The teenage years can be tough for many and it is not unusual for teens to experience bad days. However, when those bad days stretch on for two or more weeks or if symptoms are severe, the adolescent may be suffering from depression. Depression is a serious condition and if left untreated, it can lead to serious problems. Below you will learn about the symptoms of depression in teenagers. Knowing these warning signs can help you to decide if it is time for your son or daughter to be seen by a professional health care provider.
The following are possible symptoms teenagers may experience when depressed:
- Sadness (sad, downcast face)
- Tearfulness or frequent crying
- Hopelessness (feeling that everything is wrong and nothing will turn out well)
- Apathy (absence of emotion)
- Fatigue (loss of strength and energy)
- Restlessness and agitation (unable to rest, relax or be still)
- Hostility (very unfriendly)
- Anger or rage
- Overreaction to criticism
- Poor self-esteem
- Feelings of worthlessness
- Feelings of guilt
- Feelings of self-hatred
- Difficulty concentrating
- Difficulty making decisions
- Episodes of memory loss
- Lack of enthusiasm
- Lack of motivation
- Rapid weight loss or weight gain (from loss of appetite or overeating)
- Changes in sleeping habits (excessive sleeping, trouble sleeping, or daytime sleeping)
- Complaints of pains (such as stomach ache, headache, and low back pain)
Depression can often lead to behavioral problems. Sometimes in depressed teenagers, there may only be behavioral changes and none of the above symptoms.
The following are possible behavioral changes:
- Withdrawal from family and friends
- Loss of interest in activities
- Highly irresponsible
- Impaired schoolwork
- Internet addiction
- Drug and/or alcohol abuse
- Eating disorders (including binge eating, anorexia and bulimia)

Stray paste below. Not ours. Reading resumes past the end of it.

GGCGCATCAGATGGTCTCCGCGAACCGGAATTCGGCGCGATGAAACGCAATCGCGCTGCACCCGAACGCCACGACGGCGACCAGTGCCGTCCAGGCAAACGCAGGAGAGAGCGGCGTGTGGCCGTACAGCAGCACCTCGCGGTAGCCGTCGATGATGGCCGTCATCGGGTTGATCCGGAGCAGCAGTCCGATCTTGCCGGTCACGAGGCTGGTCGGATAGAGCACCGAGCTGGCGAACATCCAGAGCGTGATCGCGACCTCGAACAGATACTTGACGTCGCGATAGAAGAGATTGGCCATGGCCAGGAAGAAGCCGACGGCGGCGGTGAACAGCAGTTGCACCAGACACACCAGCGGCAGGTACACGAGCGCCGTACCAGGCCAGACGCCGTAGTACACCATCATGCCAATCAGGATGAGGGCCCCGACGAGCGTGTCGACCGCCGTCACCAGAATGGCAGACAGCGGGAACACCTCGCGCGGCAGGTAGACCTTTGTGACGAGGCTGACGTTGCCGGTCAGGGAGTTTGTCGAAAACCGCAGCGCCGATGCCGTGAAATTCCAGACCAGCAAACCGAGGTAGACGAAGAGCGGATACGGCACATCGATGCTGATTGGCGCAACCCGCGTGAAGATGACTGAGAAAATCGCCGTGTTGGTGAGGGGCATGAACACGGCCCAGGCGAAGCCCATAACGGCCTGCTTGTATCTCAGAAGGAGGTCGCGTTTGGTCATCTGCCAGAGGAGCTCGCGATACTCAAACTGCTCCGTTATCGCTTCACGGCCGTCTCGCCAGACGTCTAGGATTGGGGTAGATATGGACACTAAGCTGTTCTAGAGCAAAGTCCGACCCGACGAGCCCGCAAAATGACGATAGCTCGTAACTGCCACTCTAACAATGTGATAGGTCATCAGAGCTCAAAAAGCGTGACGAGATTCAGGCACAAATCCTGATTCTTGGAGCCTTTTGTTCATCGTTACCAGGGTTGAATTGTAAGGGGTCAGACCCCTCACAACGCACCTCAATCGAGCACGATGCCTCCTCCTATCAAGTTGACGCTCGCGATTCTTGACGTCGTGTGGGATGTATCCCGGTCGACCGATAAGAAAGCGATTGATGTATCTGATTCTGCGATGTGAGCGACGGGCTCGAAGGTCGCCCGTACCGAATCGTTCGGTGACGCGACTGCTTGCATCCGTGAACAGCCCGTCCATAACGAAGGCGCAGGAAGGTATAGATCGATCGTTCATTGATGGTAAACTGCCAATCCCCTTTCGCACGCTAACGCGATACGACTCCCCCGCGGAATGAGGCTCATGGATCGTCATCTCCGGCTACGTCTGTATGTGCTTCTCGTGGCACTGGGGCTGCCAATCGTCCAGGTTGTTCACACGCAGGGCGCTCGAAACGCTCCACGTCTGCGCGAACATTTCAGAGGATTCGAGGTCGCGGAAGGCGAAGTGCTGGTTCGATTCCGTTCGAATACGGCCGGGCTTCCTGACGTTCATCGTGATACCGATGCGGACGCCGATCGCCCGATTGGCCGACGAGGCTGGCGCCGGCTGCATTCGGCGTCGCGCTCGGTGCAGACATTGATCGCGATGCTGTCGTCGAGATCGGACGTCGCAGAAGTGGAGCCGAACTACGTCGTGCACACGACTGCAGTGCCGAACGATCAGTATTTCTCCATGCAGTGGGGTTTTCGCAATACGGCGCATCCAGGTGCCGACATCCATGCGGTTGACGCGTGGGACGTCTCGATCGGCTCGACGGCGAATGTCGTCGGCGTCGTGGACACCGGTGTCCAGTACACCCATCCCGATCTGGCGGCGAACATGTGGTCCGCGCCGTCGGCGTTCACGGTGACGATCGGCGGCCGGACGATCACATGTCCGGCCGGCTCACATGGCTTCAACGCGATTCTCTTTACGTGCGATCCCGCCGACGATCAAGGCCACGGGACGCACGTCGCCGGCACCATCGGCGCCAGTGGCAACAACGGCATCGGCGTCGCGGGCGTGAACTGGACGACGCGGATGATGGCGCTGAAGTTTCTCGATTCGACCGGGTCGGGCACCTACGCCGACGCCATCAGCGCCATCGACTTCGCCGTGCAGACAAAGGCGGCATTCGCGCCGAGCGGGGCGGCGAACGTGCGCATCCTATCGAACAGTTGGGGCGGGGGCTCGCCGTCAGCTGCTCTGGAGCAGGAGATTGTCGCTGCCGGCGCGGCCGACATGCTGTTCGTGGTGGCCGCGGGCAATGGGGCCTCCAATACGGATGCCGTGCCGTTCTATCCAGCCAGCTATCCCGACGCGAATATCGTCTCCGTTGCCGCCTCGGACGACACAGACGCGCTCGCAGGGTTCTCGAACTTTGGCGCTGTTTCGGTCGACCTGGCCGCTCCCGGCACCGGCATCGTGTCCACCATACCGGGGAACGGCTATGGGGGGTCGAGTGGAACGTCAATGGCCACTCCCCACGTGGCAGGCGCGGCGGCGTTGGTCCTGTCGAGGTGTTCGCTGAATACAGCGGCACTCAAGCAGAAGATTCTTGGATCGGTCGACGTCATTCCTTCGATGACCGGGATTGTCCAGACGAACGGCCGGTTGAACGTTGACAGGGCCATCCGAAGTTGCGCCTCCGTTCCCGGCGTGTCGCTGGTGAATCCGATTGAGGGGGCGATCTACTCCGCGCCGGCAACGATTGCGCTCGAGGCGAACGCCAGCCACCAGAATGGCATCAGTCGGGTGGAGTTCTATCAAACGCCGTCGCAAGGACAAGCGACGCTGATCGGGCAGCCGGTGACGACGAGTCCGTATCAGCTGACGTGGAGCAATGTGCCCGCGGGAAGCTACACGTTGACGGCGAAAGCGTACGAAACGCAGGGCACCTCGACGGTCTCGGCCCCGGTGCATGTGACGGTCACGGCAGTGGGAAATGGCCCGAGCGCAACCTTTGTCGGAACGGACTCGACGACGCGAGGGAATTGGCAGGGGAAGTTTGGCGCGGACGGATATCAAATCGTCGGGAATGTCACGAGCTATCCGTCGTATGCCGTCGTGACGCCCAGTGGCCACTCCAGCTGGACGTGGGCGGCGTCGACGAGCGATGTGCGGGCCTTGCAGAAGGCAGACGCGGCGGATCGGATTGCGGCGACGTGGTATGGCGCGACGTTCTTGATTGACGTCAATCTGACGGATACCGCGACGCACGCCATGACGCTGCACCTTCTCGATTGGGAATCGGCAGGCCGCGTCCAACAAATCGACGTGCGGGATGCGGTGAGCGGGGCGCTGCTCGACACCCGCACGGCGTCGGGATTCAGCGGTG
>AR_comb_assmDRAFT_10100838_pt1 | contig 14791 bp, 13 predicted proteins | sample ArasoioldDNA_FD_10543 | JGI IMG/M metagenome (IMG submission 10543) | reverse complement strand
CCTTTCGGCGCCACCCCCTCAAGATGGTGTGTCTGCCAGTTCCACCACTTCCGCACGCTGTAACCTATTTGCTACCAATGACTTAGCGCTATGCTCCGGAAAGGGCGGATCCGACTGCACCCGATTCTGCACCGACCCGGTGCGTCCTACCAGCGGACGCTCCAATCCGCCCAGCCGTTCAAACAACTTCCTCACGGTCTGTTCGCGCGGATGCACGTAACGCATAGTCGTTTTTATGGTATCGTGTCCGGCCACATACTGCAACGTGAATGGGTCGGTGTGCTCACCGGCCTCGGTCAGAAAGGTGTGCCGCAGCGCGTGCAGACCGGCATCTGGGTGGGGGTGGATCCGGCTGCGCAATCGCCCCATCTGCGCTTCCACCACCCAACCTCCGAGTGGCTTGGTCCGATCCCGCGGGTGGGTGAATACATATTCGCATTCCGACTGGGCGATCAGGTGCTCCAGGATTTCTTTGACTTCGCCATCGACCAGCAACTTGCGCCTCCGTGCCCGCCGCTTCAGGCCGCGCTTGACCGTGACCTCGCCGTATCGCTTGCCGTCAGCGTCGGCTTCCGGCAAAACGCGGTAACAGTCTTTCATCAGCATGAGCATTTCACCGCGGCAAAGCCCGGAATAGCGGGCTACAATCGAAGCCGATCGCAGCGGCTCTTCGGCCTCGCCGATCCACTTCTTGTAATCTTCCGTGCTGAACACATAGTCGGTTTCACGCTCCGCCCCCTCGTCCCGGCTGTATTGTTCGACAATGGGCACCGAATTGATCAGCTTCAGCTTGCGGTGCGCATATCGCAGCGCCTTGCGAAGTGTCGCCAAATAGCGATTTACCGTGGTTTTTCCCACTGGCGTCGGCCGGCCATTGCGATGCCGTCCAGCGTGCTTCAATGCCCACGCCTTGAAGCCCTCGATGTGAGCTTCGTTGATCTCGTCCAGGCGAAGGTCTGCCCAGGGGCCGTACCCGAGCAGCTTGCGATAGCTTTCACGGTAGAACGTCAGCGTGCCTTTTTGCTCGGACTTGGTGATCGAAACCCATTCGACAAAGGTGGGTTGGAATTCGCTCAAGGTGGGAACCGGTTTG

- Running away (or talk about running away)
- Reckless behavior
- Criminal behavior (like stealing)
- Thinking or talking about suicide or death
Teen Depression Compared to Adult Depression
Behavioral changes and symptoms of depression in teenagers can be very different from those of adults. The following are more common in teens than in adults:
• Withdrawal from some and not all people. Teenagers will normally keep some friends unlike adults who usually isolate themselves. However, they may socialize less frequently or they may hang with a different crowd.
• Irritability and anger. These feelings, rather than sadness, are often the predominant mood in adolescents with depression.
• Aches and pains. Frequent and unexplained aches and pains are a common complaint among depressed teens.
• Extreme sensitivity to criticism. Feelings of worthlessness in depressed teens make them vulnerable to criticism, particularly in teens that are “over-achievers”.
About half of teens who suffer from serious depression are likely to have problems with depression as adults. Catching warning signs early and receiving proper treatment may help prevent future episodes in your son’s or daughter’s life.
Helpguide: Teen Depression - https://helpguide.org/mental/depression_teen.htm
Web MD: Teen depression - https://www.webmd.com/depression/guide/teen-depression
Medline Plus: Adolescent depression - https://www.nlm.nih.gov/medlineplus/ency/article/001518.htm
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